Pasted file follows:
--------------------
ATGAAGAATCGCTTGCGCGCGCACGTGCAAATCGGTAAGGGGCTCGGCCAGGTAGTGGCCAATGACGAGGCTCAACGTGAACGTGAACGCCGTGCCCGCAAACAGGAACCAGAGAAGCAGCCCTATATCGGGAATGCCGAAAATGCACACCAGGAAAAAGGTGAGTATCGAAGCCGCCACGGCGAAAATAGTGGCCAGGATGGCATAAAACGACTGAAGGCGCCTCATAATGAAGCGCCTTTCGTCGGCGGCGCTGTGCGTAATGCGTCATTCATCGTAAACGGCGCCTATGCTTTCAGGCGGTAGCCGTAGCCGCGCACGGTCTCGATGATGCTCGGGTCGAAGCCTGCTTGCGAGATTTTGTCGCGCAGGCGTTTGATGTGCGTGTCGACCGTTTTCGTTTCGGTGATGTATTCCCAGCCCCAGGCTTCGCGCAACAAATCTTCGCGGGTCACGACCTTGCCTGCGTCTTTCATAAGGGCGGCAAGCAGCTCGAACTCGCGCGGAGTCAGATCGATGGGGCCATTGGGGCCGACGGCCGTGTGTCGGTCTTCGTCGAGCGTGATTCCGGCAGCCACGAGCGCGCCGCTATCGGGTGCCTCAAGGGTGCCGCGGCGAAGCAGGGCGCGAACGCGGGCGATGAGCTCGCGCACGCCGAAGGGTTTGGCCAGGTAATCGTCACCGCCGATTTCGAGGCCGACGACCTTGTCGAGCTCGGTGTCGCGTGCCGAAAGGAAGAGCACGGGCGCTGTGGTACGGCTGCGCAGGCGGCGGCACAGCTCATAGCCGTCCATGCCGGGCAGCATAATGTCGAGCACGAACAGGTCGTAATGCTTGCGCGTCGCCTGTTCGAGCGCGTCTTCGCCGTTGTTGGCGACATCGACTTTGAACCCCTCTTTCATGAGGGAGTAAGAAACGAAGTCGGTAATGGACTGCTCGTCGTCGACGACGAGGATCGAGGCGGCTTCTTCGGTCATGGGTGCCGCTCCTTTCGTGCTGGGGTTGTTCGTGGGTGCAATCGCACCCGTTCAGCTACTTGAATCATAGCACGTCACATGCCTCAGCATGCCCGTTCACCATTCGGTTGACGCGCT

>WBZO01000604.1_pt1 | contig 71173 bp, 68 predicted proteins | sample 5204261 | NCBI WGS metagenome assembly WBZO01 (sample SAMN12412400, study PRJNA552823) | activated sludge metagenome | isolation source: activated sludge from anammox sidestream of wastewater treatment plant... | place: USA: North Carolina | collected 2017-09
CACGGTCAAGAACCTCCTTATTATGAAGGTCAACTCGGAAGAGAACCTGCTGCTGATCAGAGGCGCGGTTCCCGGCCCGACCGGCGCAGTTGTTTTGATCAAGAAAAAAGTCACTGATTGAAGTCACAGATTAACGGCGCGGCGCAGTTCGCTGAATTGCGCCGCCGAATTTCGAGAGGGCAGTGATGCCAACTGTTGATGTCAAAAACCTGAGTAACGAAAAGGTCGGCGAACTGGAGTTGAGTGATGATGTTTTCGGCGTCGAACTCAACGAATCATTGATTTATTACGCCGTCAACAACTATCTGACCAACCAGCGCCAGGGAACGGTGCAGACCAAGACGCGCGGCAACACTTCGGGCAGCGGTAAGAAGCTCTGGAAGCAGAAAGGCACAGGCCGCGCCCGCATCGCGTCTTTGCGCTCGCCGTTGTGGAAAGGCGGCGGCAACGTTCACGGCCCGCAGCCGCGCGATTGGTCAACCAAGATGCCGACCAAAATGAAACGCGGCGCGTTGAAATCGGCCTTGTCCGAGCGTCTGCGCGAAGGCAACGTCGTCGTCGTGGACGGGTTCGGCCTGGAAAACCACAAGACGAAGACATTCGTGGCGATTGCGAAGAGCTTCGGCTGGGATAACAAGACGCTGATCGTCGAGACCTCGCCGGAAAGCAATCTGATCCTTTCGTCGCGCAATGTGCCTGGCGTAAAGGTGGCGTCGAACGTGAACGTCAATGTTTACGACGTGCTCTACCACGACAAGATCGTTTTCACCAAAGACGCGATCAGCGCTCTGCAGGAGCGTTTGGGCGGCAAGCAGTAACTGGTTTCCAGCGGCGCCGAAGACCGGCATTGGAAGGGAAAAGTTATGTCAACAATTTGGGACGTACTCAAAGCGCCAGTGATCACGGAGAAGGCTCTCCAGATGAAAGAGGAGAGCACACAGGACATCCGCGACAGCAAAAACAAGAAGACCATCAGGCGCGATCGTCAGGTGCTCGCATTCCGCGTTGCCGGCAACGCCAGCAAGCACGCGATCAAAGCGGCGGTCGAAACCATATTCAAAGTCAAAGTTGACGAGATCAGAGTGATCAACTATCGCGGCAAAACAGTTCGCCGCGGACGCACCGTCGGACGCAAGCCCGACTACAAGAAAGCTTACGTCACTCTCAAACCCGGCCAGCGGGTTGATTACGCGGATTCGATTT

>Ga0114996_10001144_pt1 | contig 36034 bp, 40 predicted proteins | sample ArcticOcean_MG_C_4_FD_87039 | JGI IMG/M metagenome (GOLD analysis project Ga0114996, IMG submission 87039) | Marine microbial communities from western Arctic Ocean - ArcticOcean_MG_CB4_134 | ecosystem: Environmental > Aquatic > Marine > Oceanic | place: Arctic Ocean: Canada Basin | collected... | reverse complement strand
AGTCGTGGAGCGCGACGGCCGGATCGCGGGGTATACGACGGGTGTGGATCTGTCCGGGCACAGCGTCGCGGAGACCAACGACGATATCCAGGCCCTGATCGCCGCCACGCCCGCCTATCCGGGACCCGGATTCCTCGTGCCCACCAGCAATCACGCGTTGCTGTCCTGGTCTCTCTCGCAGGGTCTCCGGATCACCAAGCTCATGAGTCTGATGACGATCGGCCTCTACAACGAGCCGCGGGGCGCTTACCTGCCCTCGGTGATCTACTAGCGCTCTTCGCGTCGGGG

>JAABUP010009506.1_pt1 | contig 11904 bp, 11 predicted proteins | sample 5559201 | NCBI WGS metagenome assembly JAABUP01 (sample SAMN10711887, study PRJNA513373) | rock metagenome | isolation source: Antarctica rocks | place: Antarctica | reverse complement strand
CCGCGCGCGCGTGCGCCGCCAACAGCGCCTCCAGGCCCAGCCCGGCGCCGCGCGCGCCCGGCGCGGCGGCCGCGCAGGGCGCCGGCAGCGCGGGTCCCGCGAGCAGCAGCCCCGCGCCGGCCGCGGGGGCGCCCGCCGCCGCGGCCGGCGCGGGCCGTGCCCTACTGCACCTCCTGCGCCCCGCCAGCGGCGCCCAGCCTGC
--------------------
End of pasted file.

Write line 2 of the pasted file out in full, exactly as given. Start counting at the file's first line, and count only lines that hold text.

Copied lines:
>WBZO01000604.1_pt1 | contig 71173 bp, 68 predicted proteins | sample 5204261 | NCBI WGS metagenome assembly WBZO01 (sample SAMN12412400, study PRJNA552823) | activated sludge metagenome | isolation source: activated sludge from anammox sidestream of wastewater treatment plant... | place: USA: North Carolina | collected 2017-09